Hydrotherapy



What is Hydrotherapy?


Hydrotherapy is the use of exercise therapy within a specially designed heated pool to target and treat a wide spectrum of conditions. These include general joint pain, orthopaedic conditions, neurological conditions, treatment post orthopaedic surgeries such as hip and back and many more.

The use of gentle, controlled movements within the warm water heated up to 31-35 degrees gives the opportunity to steadily progress in one’s physiotherapy regime within a safe, comfortable and enjoyable environment. Whilst being less strenuous, it focuses on guided, controlled, pain–free movements.

Although the benefits from Hydrotherapy are many, the top health benefits are the following:

Minimises Aches and Pains - The warmth of the water relaxes muscular spasm which also helps in increasing circulation.

Gains Strength - Hydrotherapy can help strengthen weak muscles. Resistance provided by the water itself helps to strengthen weak musculature. Exercises can be progressed by increasing the speed of movement or by increasing surface area by introducing various special forms of floats.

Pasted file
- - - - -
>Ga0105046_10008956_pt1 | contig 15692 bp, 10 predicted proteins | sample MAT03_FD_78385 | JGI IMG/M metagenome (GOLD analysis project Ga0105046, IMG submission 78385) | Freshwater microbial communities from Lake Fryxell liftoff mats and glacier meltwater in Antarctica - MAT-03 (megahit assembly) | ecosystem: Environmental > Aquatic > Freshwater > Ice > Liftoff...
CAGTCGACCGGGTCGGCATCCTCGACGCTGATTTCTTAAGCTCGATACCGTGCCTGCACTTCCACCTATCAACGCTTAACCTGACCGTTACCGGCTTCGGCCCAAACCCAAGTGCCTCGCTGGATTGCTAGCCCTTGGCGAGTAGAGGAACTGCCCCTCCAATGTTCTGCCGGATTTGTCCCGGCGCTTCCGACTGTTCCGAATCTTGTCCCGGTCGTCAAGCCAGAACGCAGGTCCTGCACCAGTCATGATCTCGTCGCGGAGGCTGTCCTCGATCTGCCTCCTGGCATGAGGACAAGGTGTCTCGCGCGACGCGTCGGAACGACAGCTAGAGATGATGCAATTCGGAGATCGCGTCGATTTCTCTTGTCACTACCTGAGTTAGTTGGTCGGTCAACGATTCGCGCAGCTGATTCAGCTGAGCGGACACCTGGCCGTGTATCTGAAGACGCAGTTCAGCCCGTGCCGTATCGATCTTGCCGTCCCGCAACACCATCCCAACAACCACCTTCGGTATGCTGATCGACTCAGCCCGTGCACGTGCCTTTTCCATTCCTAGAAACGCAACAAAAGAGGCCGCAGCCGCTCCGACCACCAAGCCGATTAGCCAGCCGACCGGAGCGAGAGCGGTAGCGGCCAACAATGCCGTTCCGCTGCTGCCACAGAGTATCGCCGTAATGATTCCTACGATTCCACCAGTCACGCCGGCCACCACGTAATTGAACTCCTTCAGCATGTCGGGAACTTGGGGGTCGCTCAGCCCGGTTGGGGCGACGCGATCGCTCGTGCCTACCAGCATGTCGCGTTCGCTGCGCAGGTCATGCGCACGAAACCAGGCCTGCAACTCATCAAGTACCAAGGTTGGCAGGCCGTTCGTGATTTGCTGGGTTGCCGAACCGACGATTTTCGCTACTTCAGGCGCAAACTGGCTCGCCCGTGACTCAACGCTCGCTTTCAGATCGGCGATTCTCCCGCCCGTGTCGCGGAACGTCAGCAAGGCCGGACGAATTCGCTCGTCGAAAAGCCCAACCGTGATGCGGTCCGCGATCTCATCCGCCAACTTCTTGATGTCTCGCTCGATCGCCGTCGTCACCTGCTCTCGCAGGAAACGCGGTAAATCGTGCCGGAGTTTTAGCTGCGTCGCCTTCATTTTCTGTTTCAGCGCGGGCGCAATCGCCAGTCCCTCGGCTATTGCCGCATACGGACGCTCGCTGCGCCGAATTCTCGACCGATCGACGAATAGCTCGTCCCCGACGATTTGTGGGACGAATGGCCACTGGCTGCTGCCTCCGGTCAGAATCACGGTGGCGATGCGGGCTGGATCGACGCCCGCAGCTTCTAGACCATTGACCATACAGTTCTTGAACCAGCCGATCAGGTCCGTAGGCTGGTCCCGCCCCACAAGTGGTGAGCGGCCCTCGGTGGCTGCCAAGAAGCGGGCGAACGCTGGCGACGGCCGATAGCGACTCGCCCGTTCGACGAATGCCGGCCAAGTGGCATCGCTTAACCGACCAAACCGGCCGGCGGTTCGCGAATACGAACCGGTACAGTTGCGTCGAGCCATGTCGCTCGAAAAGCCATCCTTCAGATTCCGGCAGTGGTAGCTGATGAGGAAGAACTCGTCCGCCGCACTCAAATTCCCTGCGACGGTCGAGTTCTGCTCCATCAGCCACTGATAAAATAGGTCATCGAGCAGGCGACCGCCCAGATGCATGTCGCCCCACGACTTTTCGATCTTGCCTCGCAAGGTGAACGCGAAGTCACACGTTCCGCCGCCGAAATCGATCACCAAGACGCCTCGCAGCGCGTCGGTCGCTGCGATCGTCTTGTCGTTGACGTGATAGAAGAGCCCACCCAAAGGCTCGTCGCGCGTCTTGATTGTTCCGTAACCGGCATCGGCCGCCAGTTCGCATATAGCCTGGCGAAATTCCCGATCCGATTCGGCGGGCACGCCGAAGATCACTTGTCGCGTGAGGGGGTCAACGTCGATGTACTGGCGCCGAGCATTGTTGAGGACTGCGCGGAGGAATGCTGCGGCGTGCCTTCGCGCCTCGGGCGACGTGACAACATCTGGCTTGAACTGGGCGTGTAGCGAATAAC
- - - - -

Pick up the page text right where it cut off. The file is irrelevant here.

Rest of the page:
Increases flexibility - The increased temperature of the water helps in relaxing tight musculature with the resulting increase in range of movement of any particular joint.

Minimal Impact on Joints - A hydrotherapy pool provides the opportunity to exercise whilst supporting and taking the weight of the user enabling them to move more freely.

Turbulence: Currents in the water contribute towards providing an unstable environment which in itself helps towards strengthening stabiliser muscles of the body. This makes it a very useful tool to challenge and retrain balance.

At Marlborough School we have developed our own hydrotherapy award system where students work on a variety of areas such as floating, movement, breath control, rolling over, standing and walking.  For students that have passed through our award system we use the STA Rockhopper series which works on confidence in the water and learning swimming strokes.

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